i don't know what american rules are, but i opened my own bank account (no co-signee) when i was 17 or 18. i've been 98% independent ever since. I track my own finances and what not. my first credit card was a co-sign with my dad when i was 16. my first solo card was a student card (read... GREAT START) when i started university. used that until another one was almost literally dropped in my lap. never checked my credit score, but i recently opened a line of credit with a pretty low interest rate (financial adviser was surprised... said my credit must be pretty damn good)

if you open your own account, take enough to get it started, but don't take it all lest you pull a stupid (not saying you will, but a lot of people do). and yes, you would need to do some research. find a no fee student account or a no-fee chequing account to get started. bank fees rack up a pretty penny

documents - you should KNOW where the originals are at all times. in canada, i don't carry any documents on me other than my drivers license. passport if i'm travelling across borders (although NEXUS eliminates the need for that for me)
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Old April 21st, 2013, 07:36 AM   #4 (permalink)
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not paying it off makes companies think you're more responsible or something. Building credit is the most backwards thing I've ever heard of.

I didn't own a credit card until 2 years ago or so, and apparently having no credit is worse than having bad credit. (you know, because I've been responsible and have never needed to put anything on credit because I only buy what I can afford) So to build credit, you have to pay off the bank by paying interest on your card, to make them like you more. It's absolutely retarded.

take out a joint loan or something if you don't want a card, that will build credit as well.(which is another thing I never had to do) It took me a very long time to finally talk capitol one into getting me a card with no annual fee, but I was able to do it. That's how I'm building credit. my own bank wouldn't give me a credit card, even though I've been a member in good standing for almost 10 years.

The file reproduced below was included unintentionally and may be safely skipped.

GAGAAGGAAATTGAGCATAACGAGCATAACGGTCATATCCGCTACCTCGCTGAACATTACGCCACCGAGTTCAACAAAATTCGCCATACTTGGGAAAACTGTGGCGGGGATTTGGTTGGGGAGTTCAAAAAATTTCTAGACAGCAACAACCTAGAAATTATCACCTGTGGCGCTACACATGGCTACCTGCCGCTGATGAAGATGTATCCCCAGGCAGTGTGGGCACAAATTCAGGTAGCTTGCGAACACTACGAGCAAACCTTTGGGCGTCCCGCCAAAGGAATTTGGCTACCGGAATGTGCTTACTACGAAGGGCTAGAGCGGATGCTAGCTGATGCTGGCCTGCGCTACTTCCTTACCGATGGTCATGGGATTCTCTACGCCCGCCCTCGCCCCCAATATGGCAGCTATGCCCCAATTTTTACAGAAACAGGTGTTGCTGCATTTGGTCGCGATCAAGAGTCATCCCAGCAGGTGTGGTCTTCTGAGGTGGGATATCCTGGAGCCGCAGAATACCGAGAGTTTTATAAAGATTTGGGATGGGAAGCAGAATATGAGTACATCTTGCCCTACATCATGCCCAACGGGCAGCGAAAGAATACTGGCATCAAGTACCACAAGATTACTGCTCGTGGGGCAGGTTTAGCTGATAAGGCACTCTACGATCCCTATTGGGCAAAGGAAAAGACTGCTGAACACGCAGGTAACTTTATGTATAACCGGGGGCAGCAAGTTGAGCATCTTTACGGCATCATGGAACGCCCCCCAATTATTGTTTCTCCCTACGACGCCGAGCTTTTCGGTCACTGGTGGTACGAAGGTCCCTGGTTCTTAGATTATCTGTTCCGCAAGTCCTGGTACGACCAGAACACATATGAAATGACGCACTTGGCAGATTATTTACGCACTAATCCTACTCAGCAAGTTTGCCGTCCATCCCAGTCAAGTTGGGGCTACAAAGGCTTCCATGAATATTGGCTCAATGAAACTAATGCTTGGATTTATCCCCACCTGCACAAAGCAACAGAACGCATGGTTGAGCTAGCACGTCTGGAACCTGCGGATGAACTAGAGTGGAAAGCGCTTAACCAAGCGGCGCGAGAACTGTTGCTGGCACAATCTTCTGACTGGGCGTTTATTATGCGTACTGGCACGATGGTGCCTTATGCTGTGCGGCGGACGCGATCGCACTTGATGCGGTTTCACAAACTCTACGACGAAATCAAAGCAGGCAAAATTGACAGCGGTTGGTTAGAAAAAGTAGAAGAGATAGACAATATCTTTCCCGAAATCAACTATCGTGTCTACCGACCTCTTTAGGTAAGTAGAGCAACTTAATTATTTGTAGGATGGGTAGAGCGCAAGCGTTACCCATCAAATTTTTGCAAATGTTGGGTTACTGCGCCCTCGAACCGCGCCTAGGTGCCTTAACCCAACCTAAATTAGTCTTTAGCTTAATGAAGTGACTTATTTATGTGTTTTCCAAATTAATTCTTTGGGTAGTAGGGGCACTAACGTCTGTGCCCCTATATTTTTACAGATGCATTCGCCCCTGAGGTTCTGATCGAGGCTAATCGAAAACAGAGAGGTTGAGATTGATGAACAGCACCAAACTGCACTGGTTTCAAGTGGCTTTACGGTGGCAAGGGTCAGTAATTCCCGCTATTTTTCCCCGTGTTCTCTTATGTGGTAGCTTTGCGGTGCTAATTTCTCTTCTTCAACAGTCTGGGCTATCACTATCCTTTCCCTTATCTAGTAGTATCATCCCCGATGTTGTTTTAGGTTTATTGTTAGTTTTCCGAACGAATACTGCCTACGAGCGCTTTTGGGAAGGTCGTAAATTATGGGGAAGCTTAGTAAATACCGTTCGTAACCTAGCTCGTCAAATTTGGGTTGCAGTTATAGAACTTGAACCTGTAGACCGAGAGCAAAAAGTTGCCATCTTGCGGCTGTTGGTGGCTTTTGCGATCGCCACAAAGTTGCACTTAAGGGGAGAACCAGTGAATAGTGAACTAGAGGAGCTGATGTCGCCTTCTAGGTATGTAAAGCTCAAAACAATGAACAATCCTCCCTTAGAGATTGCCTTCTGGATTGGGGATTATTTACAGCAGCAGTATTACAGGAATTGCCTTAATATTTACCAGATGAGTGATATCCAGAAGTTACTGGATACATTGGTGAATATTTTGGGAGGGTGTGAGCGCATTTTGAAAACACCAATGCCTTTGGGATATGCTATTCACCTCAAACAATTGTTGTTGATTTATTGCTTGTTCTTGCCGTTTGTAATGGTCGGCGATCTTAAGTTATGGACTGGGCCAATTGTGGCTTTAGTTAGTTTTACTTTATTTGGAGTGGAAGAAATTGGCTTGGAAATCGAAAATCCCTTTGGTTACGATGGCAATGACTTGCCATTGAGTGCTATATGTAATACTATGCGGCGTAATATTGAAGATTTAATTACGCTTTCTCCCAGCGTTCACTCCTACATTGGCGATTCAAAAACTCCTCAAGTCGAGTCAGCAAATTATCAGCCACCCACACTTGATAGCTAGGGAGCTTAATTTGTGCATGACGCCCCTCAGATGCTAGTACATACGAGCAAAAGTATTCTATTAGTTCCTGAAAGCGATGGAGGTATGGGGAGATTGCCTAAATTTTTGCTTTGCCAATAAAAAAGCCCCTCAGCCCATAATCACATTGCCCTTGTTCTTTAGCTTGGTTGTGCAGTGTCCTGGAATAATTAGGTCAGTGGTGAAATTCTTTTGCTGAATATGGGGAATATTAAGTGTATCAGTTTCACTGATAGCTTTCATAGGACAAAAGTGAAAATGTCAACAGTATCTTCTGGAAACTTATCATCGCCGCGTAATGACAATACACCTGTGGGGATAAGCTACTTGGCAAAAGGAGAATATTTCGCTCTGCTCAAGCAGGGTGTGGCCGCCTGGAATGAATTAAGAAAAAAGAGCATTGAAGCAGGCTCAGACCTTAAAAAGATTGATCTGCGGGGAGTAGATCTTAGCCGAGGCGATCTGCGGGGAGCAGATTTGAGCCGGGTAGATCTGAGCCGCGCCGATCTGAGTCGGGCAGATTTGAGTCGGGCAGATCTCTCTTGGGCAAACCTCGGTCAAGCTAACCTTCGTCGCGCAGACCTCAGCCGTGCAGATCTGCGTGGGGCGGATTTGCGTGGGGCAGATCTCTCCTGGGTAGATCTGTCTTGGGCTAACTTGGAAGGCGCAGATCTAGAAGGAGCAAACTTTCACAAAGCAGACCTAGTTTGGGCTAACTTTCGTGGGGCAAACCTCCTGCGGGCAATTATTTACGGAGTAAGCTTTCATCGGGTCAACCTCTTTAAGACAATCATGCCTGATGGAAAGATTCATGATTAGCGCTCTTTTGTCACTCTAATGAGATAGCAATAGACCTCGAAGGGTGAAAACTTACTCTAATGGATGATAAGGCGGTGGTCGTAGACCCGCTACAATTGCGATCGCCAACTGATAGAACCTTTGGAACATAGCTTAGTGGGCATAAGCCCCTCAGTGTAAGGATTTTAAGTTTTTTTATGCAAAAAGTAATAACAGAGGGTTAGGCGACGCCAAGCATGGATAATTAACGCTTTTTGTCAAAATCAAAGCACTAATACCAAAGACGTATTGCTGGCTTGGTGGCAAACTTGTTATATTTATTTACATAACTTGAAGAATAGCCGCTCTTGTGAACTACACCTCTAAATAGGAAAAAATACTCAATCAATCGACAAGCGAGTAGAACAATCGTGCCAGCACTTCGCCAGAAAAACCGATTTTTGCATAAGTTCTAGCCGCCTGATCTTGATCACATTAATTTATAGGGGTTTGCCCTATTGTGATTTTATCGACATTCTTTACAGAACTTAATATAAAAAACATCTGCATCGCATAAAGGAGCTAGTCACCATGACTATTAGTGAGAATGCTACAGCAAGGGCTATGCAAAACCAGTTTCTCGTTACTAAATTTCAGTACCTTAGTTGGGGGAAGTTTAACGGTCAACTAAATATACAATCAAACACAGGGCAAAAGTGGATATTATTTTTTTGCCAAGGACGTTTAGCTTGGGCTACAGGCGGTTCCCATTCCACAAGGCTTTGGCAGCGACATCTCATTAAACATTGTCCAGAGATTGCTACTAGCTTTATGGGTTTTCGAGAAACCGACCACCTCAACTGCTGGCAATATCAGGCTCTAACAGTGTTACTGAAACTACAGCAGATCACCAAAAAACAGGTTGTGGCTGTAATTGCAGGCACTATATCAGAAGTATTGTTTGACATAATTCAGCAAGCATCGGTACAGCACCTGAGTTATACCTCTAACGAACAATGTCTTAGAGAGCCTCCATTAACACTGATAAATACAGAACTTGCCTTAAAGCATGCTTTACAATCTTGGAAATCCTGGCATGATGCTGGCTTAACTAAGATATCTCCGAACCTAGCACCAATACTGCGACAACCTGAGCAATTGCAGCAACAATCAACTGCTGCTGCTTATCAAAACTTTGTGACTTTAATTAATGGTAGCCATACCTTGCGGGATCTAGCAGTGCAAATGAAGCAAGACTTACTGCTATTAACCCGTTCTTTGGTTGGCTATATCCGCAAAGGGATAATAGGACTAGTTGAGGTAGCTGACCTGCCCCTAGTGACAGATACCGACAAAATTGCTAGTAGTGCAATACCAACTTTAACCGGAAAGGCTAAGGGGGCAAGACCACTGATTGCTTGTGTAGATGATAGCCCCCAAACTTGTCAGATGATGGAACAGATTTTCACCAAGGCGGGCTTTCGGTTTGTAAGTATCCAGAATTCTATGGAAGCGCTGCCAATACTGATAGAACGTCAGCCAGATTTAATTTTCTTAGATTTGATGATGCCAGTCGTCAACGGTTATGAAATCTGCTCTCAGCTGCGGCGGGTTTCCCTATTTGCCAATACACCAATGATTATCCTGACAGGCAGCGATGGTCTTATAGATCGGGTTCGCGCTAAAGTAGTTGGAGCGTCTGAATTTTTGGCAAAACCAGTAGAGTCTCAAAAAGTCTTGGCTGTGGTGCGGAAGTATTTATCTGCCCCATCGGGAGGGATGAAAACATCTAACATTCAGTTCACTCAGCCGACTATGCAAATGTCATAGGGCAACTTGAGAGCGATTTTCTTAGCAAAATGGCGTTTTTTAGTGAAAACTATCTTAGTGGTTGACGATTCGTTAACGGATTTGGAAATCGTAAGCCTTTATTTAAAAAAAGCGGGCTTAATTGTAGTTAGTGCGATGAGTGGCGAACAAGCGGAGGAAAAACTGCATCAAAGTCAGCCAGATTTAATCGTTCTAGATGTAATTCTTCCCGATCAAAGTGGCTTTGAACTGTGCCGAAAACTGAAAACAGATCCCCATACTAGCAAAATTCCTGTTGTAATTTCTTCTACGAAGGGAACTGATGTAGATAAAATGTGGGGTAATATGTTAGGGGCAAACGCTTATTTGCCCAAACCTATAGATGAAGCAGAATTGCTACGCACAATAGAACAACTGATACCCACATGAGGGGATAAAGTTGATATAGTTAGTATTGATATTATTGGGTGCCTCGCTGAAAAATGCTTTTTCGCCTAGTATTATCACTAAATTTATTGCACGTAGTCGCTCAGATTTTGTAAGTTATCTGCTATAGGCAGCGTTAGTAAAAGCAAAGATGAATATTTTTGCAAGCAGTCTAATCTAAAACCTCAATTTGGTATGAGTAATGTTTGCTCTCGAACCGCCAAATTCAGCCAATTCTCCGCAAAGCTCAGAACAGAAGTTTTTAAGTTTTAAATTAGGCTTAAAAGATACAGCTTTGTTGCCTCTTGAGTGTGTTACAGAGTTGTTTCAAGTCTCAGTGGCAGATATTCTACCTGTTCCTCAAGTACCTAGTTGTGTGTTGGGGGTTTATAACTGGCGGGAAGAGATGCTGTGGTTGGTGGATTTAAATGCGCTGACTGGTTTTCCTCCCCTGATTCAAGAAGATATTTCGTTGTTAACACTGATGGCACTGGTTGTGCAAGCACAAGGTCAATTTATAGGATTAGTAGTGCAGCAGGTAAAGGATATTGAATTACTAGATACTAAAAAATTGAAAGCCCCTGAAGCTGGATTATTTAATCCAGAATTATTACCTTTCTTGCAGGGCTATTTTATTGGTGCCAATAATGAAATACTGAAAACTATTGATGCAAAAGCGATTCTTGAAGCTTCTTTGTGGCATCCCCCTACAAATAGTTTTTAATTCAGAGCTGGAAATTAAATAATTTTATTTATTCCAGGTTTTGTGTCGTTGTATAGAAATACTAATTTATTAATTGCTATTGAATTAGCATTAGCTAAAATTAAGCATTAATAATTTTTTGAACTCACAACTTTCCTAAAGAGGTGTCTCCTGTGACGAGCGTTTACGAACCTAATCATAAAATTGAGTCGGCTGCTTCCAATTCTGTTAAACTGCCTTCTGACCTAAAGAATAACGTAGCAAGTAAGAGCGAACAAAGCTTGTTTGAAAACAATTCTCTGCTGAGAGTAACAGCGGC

If you're worried about your parents taking your money, absolutely drain those accounts and start a new one. Banks are more than happy to help you open a new account. You have have to be careful about closing them, though. Make sure your accounts don't have a minimum balance requirement, because you may get charged fees if you're unable to close the joint account by yourself.
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Old April 22nd, 2013, 09:57 AM   #5 (permalink)
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First and fore-most....

Living on your own, and doing things on your own is EXPENSIVE. Rent for a 1 bedroom on the outskirts of Chicago is around $800/mo in a bad neighborhood. This doesn't include gas/electric/waste disposal/cable/phone/association/etc.

If you can, patch things with your parents - and set aside 1/2-1.5 hours per day just for random BS house work. Your objective is to be seen as an asset within the house. You don't have to be the "primary asset", but taking on cooking responsibilities 1x per week, handle laundry 1-2 days, handling garbage on trash day, and cleaning your living area... don't take much time - will result in you being a better rounded, more responsible individual, and will soothe the rift between you and the P's.

Now - I know it sounds dumb, but block-diagram out your time. Get yourself regimented and on a baseline schedule. This will show you just how much F-Around time you're taking for granted, and how much time you waste doing dumb stuff. White boards don't cost much - and if you're pressed for cash, Glass is the best white-board ...period (per my engineering dept. buddies). If you have to, use the bathroom mirror. Or - use your iPhone. Make a check list. Use the to-do list, and try to complete all things on it.

TL;DR - Organize yourself and the use of your time.

Documents - Get them all in your possession and in a bank vault. You won't need ready-access to your SocSec card, Birth Certificate, or passport (if you have one). Getting those in a safe, secure location will prevent them from being lost, or falling in the wrong hands. Your bank should be able to help you out.